"The guarantees that providers offers ensures that they support their claims with guarantees. For instance, the infrastructure is 100% guaranteed, the Cloud Server hardware is 100% guaranteed, and also the network uptime is 100% guaranteed. It comes with a full line of computing solutions, giving each consumer the flexibility in addition to control to perform their business the way that they will need to."

http://isimplifytech.com/2011/05/internet/cloud-computing-a-revolutionary-technical-invention/

Ps. Sorry for quoting myself...
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Illusions of Keeping data inhouse?

Post  charles.gras on Mon Nov 21, 2011 10:11 am

Guys,

I just would like to come back on two aspects.

1/ When you have a contract with a Cloud Storage player, the security of your data is of course at the main concern of the deal. All the scenario are taken into account and several layers of data saving are used. For special scenarios like bankruptcy or hacking or data leaks, compensation or exit strategies are put into practice. Companies can also hedge the risk using different Storage players for vital data.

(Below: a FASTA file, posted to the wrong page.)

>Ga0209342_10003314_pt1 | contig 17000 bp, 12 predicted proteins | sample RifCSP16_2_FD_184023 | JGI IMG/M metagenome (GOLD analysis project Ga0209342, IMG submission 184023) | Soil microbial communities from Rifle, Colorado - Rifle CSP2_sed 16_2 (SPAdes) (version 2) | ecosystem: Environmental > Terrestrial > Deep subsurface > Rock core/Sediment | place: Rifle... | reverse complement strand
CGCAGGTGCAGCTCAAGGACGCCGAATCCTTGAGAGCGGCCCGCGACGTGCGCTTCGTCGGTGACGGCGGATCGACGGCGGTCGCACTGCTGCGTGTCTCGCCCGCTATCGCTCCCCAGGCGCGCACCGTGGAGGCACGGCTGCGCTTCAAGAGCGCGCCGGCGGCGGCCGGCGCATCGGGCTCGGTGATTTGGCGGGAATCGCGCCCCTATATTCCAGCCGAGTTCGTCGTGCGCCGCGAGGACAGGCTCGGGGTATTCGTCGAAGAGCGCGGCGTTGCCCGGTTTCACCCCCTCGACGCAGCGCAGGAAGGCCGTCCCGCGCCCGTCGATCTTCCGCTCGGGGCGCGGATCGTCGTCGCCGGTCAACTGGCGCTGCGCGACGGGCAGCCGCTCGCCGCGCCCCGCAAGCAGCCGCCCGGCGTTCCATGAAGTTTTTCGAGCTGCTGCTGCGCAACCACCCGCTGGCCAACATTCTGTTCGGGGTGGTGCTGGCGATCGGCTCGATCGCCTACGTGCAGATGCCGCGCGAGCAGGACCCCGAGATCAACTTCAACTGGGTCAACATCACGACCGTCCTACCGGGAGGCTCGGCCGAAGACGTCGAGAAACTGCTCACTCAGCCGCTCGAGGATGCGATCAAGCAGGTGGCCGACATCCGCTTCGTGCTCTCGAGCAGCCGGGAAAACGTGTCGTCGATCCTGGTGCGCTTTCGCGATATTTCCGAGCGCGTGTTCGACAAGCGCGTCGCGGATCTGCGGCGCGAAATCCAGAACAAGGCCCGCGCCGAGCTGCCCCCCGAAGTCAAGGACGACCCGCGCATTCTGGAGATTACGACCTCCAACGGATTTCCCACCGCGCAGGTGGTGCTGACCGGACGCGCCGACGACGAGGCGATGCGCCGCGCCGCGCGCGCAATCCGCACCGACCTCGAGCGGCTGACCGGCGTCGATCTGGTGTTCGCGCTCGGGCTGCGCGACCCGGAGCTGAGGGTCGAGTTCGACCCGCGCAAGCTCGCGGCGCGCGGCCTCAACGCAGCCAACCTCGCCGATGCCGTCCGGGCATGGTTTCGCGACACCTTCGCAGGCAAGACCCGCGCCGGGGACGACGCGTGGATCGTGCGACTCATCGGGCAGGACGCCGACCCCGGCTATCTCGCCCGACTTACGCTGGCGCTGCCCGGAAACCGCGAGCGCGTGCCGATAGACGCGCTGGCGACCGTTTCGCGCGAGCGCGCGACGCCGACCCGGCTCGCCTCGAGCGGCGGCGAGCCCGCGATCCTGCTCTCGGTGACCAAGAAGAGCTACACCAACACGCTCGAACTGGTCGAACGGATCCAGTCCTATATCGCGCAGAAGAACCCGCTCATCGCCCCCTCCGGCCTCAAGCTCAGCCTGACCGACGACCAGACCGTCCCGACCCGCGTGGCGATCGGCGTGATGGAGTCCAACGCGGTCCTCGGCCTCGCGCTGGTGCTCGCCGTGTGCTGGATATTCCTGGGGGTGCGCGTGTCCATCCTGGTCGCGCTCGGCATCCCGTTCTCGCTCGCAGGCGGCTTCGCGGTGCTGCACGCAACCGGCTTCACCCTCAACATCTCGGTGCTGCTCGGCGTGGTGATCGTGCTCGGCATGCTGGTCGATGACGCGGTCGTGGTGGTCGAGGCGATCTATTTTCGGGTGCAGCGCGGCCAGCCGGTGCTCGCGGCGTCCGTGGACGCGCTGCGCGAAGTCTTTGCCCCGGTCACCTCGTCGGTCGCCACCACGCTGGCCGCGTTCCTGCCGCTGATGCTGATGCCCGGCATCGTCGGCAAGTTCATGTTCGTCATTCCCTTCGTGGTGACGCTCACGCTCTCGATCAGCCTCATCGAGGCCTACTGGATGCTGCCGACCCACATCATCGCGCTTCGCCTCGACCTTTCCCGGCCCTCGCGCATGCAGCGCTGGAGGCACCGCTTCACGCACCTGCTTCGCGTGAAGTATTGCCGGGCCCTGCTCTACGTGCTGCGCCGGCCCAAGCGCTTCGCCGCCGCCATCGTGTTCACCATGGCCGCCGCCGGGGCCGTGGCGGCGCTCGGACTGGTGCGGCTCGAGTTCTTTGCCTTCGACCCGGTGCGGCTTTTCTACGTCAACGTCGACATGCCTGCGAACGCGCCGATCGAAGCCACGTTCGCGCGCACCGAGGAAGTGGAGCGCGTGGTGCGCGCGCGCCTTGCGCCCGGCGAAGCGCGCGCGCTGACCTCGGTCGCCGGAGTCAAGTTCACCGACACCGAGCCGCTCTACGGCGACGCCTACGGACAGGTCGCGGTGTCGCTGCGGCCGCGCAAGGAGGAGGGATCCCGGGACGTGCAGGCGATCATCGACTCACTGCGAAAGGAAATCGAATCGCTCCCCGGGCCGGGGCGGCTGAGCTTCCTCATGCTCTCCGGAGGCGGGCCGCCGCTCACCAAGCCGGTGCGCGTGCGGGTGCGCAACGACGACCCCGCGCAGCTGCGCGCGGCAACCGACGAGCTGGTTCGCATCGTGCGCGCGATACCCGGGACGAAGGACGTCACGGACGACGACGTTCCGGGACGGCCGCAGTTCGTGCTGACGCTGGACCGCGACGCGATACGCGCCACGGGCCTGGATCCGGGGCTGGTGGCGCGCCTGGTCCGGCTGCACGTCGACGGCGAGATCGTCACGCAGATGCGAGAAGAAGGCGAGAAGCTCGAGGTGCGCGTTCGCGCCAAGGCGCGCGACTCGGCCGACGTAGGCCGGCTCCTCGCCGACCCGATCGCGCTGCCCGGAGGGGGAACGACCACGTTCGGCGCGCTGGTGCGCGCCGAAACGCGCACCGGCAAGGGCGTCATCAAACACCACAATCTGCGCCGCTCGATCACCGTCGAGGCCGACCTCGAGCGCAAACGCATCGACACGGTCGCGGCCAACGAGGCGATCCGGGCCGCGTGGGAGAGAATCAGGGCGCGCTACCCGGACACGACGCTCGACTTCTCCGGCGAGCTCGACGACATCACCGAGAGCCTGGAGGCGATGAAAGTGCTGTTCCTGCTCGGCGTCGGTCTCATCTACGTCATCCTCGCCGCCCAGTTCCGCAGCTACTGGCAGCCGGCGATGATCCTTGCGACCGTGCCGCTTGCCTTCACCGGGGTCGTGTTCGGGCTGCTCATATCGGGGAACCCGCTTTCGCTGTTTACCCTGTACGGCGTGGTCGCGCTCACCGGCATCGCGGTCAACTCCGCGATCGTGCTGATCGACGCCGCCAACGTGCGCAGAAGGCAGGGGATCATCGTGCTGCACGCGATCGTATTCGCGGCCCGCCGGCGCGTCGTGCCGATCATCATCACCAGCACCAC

2/ Keeping your data with a classic mainframe model also implies great risks. Phising, haking attack, data leaks and thefts happen really often (which explains why the security software market has been thriving http://www.gartner.com/it/page.jsp?id=1714714 and big companies and government are still being hacked with the best mainframe infrastructures)

Do you really think a company with inhouse data storage is not exposed to attacks and has better security systems than a specialized players?
For you are the advantages of cloud computing just in term of saving and not in term of performance and above all better security?

Isn't there an illusion of physical location of the server whereas the threat is virtual?
Comments, short-peeches?
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Re: Q3 - Cloud Computing (CA Technologies)

Post  r99725051 on Mon Nov 21, 2011 10:09 am

Until now I still can't totally trust the secure of cloud. Of course it's very low cost and low maintain if using cloud computing, but if comes to some secrets of enterprise, some detail of operation, it's hard to decide to store in the third party.
Cloud is not so clear and most of the users don;t need to understand what cloud really do, this is good to customers that they don't need to learn new things, but also they can't control it.
Security is the main issue in cloud computing, and if I'm a CEO/CIO of fortune 500, I won't be such a risk taker that for cutting cost then transform our information to cloud.
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what if the provider goes bankrupt ?

Post  CQUILAN on Mon Nov 21, 2011 8:50 am

I do agree with you guys, it is safer to keep sensitive information internally: you wouldn’t like your supplier to have access to your strategy or your accounting sheets.